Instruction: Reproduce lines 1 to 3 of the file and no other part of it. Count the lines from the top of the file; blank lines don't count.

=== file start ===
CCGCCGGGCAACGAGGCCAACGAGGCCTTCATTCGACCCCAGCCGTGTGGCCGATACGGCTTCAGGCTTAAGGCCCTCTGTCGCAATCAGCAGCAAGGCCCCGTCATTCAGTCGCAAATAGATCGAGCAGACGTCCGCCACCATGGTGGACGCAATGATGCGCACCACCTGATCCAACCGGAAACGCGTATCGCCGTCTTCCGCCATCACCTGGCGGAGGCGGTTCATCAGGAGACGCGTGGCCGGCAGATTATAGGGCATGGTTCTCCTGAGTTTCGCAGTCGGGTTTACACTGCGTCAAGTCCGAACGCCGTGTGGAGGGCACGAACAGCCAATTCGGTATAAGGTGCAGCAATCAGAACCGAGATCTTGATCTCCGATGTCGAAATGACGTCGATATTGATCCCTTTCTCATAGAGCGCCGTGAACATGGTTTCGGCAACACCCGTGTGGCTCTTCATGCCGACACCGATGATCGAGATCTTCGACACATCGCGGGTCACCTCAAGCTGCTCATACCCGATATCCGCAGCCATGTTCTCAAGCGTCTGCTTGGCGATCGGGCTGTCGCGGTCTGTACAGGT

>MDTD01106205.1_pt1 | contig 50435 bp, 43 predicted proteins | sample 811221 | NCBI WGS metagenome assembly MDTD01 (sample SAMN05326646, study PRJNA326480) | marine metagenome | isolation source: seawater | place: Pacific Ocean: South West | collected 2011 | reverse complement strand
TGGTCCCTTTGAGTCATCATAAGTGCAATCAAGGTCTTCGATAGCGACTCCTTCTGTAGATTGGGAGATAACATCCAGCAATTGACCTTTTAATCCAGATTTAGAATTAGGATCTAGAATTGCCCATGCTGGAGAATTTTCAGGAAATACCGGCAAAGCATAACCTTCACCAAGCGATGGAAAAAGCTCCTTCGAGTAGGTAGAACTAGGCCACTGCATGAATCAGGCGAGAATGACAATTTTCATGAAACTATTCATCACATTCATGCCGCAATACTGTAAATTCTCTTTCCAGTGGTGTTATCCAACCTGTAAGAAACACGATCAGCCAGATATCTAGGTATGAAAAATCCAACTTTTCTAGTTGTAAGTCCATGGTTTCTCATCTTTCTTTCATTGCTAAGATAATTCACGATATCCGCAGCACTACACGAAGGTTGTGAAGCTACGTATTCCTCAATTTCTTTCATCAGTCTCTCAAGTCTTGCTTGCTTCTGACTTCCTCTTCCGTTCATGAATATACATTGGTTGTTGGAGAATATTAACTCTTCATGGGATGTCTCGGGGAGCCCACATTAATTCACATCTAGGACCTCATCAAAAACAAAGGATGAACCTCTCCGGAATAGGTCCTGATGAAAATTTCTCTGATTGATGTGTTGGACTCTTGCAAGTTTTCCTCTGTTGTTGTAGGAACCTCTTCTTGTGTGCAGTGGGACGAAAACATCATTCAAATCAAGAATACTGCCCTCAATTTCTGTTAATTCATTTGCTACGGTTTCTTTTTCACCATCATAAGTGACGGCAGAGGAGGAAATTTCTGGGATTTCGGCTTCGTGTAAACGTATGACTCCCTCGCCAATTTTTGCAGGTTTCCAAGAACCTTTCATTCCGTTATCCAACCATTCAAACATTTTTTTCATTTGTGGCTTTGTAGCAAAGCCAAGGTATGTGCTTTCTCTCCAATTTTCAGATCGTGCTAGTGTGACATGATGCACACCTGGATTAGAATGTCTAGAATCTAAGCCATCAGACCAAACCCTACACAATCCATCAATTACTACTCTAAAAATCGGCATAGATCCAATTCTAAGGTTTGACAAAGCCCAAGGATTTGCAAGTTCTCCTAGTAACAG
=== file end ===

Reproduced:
CCGCCGGGCAACGAGGCCAACGAGGCCTTCATTCGACCCCAGCCGTGTGGCCGATACGGCTTCAGGCTTAAGGCCCTCTGTCGCAATCAGCAGCAAGGCCCCGTCATTCAGTCGCAAATAGATCGAGCAGACGTCCGCCACCATGGTGGACGCAATGATGCGCACCACCTGATCCAACCGGAAACGCGTATCGCCGTCTTCCGCCATCACCTGGCGGAGGCGGTTCATCAGGAGACGCGTGGCCGGCAGATTATAGGGCATGGTTCTCCTGAGTTTCGCAGTCGGGTTTACACTGCGTCAAGTCCGAACGCCGTGTGGAGGGCACGAACAGCCAATTCGGTATAAGGTGCAGCAATCAGAACCGAGATCTTGATCTCCGATGTCGAAATGACGTCGATATTGATCCCTTTCTCATAGAGCGCCGTGAACATGGTTTCGGCAACACCCGTGTGGCTCTTCATGCCGACACCGATGATCGAGATCTTCGACACATCGCGGGTCACCTCAAGCTGCTCATACCCGATATCCGCAGCCATGTTCTCAAGCGTCTGCTTGGCGATCGGGCTGTCGCGGTCTGTACAGGT

>MDTD01106205.1_pt1 | contig 50435 bp, 43 predicted proteins | sample 811221 | NCBI WGS metagenome assembly MDTD01 (sample SAMN05326646, study PRJNA326480) | marine metagenome | isolation source: seawater | place: Pacific Ocean: South West | collected 2011 | reverse complement strand
TGGTCCCTTTGAGTCATCATAAGTGCAATCAAGGTCTTCGATAGCGACTCCTTCTGTAGATTGGGAGATAACATCCAGCAATTGACCTTTTAATCCAGATTTAGAATTAGGATCTAGAATTGCCCATGCTGGAGAATTTTCAGGAAATACCGGCAAAGCATAACCTTCACCAAGCGATGGAAAAAGCTCCTTCGAGTAGGTAGAACTAGGCCACTGCATGAATCAGGCGAGAATGACAATTTTCATGAAACTATTCATCACATTCATGCCGCAATACTGTAAATTCTCTTTCCAGTGGTGTTATCCAACCTGTAAGAAACACGATCAGCCAGATATCTAGGTATGAAAAATCCAACTTTTCTAGTTGTAAGTCCATGGTTTCTCATCTTTCTTTCATTGCTAAGATAATTCACGATATCCGCAGCACTACACGAAGGTTGTGAAGCTACGTATTCCTCAATTTCTTTCATCAGTCTCTCAAGTCTTGCTTGCTTCTGACTTCCTCTTCCGTTCATGAATATACATTGGTTGTTGGAGAATATTAACTCTTCATGGGATGTCTCGGGGAGCCCACATTAATTCACATCTAGGACCTCATCAAAAACAAAGGATGAACCTCTCCGGAATAGGTCCTGATGAAAATTTCTCTGATTGATGTGTTGGACTCTTGCAAGTTTTCCTCTGTTGTTGTAGGAACCTCTTCTTGTGTGCAGTGGGACGAAAACATCATTCAAATCAAGAATACTGCCCTCAATTTCTGTTAATTCATTTGCTACGGTTTCTTTTTCACCATCATAAGTGACGGCAGAGGAGGAAATTTCTGGGATTTCGGCTTCGTGTAAACGTATGACTCCCTCGCCAATTTTTGCAGGTTTCCAAGAACCTTTCATTCCGTTATCCAACCATTCAAACATTTTTTTCATTTGTGGCTTTGTAGCAAAGCCAAGGTATGTGCTTTCTCTCCAATTTTCAGATCGTGCTAGTGTGACATGATGCACACCTGGATTAGAATGTCTAGAATCTAAGCCATCAGACCAAACCCTACACAATCCATCAATTACTACTCTAAAAATCGGCATAGATCCAATTCTAAGGTTTGACAAAGCCCAAGGATTTGCAAGTTCTCCTAGTAACAG